Tracking margin means higher profits!

small business coaching

All businesses have one thing in common; revenue make the owner happy! The problem is that revenue goals are meaningless if variable costs are rising without us noticing.

Here are 3 ways how tracking your gross margin can lead to higher profits.

1. Revenue goals are meaningless without tracking your gross margin.

If your costs are rising, but your prices aren’t, your are eating 100% of added costs! This means that everyone else is making more by raising their prices to you, while you are now working harder for less.

When you track your revenue with a specified margin, you’ll notice cost increases sooner and can adjust your prices sooner. Consider this, just a 2% margin differential equals $40,000 more profit in your pocket at $1,000,000 in revenue!

2. Averaging your gross margin is key.

Some items and services have market pricing caps for you to be competitive. However, you can increase your average margin with added services.

For instance, let’s say you own a car repair garage, and your overall goal is to maintain a 40% gross margin. Let’s say brake replacements in your market sell for $199, leaving you with an anemic 29% margin. If you offer additional services with 45% to 50% margins (like fluid refills, tire rotation and so on) you can increase the average margin to 40%. But you must track these numbers weekly or monthly to know how and when to react quickly as things change.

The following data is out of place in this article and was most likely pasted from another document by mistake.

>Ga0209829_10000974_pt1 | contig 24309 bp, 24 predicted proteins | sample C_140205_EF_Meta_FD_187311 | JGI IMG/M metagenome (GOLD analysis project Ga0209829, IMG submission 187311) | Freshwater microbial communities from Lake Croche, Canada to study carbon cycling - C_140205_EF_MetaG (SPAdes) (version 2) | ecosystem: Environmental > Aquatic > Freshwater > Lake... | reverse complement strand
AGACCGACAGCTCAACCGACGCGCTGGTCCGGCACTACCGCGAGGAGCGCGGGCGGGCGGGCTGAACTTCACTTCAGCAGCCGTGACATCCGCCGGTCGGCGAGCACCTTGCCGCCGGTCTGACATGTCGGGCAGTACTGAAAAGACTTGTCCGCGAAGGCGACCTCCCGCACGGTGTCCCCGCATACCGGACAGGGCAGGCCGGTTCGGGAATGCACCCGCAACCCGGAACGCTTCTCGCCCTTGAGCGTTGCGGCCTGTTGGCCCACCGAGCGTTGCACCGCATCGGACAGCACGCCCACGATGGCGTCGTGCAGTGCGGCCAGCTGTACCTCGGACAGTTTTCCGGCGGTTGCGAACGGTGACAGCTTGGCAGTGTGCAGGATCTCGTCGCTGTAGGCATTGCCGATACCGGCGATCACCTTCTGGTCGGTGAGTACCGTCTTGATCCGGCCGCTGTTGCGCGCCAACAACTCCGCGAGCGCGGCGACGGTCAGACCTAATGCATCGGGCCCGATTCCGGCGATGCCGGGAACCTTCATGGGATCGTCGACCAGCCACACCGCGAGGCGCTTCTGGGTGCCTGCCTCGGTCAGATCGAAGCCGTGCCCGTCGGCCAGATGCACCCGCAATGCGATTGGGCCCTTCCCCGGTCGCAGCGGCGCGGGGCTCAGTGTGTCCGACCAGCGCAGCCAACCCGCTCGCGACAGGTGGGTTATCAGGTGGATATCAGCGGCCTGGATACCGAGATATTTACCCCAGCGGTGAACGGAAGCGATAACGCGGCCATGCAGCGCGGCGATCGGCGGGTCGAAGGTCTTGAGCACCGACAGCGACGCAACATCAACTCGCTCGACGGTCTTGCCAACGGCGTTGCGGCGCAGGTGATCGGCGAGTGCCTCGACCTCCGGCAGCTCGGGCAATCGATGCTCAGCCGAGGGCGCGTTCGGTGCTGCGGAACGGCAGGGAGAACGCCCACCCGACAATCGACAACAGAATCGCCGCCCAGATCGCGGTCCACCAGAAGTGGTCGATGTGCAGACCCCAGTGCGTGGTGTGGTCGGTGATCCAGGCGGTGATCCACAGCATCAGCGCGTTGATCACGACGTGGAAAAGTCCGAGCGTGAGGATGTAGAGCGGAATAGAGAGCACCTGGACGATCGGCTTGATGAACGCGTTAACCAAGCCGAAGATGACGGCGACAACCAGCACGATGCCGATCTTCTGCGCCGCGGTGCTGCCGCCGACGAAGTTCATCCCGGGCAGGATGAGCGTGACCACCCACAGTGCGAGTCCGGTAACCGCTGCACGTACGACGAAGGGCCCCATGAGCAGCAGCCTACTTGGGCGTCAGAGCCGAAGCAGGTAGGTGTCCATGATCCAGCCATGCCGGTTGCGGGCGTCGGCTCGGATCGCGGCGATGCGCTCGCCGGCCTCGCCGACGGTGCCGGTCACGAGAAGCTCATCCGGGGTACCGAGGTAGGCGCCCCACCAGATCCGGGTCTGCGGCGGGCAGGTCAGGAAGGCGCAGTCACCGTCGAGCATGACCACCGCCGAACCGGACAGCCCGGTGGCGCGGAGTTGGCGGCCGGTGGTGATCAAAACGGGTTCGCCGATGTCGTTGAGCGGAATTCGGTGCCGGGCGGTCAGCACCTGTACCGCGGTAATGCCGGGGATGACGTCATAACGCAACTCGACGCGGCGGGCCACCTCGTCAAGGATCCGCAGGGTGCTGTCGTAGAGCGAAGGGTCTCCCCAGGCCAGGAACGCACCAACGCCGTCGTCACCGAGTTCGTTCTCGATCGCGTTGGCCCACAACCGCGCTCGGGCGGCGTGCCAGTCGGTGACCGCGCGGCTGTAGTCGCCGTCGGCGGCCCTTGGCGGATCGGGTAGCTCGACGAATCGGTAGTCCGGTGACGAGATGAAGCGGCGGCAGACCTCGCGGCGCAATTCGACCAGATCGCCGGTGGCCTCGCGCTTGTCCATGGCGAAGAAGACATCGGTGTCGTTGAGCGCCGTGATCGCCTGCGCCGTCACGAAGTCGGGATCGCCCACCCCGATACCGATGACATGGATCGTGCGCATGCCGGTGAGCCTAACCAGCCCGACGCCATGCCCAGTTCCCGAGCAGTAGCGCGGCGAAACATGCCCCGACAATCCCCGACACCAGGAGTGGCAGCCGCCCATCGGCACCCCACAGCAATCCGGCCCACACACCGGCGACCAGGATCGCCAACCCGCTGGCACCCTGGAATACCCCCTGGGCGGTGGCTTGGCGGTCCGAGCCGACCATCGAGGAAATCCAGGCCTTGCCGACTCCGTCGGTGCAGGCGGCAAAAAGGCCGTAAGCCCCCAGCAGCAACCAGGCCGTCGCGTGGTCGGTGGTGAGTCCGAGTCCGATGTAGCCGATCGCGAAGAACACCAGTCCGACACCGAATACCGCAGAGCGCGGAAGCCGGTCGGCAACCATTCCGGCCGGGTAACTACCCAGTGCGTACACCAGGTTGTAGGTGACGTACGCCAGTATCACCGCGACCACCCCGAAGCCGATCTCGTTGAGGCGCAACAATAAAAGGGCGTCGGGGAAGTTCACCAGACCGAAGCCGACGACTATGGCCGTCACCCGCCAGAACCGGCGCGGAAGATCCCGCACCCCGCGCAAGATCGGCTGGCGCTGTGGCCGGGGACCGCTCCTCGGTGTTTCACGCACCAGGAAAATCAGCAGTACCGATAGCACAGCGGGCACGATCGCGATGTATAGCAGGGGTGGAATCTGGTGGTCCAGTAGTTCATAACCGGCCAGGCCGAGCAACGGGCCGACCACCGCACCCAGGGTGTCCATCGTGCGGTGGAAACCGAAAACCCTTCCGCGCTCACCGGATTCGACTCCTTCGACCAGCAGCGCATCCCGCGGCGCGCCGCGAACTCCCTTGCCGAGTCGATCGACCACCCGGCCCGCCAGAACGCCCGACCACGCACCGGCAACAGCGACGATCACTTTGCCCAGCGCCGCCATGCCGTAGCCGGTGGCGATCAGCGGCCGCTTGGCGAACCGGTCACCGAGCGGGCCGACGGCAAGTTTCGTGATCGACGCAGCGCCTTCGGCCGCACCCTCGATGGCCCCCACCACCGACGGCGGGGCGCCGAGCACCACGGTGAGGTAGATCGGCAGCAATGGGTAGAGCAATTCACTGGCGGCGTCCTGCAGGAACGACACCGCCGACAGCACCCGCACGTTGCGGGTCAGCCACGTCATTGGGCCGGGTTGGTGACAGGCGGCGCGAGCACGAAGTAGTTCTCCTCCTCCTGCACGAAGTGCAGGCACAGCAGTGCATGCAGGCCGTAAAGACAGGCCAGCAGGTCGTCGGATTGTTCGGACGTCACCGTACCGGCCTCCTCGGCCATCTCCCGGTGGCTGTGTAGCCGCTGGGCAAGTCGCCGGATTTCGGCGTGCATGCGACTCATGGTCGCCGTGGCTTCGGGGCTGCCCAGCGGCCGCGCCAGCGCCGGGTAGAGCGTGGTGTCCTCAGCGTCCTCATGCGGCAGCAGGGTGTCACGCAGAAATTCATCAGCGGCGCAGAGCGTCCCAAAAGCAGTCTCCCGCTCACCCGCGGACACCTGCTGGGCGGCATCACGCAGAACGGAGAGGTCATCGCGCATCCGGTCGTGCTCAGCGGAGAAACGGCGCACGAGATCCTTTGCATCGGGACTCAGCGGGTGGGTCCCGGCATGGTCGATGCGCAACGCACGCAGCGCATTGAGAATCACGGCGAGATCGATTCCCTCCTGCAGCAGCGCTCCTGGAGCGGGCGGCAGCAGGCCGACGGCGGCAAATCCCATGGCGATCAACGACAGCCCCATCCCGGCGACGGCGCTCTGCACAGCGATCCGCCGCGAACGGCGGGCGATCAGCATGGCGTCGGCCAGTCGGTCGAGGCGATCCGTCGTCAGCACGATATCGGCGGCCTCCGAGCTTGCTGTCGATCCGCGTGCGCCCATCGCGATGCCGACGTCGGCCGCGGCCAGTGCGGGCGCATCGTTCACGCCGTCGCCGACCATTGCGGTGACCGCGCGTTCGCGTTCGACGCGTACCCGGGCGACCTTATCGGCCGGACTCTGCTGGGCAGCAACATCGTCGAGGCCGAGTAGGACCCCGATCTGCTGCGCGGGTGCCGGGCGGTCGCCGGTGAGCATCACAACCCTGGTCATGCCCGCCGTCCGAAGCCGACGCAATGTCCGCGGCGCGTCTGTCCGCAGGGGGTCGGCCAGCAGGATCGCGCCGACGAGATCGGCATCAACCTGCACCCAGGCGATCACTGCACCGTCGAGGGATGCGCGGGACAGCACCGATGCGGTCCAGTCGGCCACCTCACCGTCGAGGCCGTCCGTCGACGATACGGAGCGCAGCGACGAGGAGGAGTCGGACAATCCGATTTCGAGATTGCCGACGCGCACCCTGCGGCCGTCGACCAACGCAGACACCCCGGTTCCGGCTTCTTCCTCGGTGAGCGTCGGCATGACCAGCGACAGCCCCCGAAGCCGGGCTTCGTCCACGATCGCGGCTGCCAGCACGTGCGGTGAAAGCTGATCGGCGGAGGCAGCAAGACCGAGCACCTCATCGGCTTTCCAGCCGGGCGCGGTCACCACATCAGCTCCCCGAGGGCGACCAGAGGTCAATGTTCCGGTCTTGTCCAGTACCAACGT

That said, don’t be too quick to discount items that you make 50% margins or more on, just because you’re making a good margin. You are going to need to those higher margins to help average out pricing errors, broken items and other mistakes that are sure to come with owning a business every year.

3. Know when to increase your prices and be able to react quickly.

A gas station is a perfect example of this mentality. We’ve all seen the prices on the sign change, seemingly by the hour. That’s because when their costs go up, so does their retail price. Price increases should never be arbitrary or guttural. If their margin goal is 40%, then the margin between cost and retail pricing stays at 40%. Not paying attention to your margins on a regular basis will, without a doubt, cost you thousands of dollars every year in profits.

To learn more about understanding gross margin, or other business help, contact Part Time Business Partners today!

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Clay Dennis, CECM
Clay Dennis, CECM


Clay Dennis is the founder of Part-Time Business Partners, a business coaching and consultancy firm. He is both an Executive Coach and Mentor certified by the Management and Strategy Institute and a certified SME consultant by the Association of Accredited Small Business Consultants.

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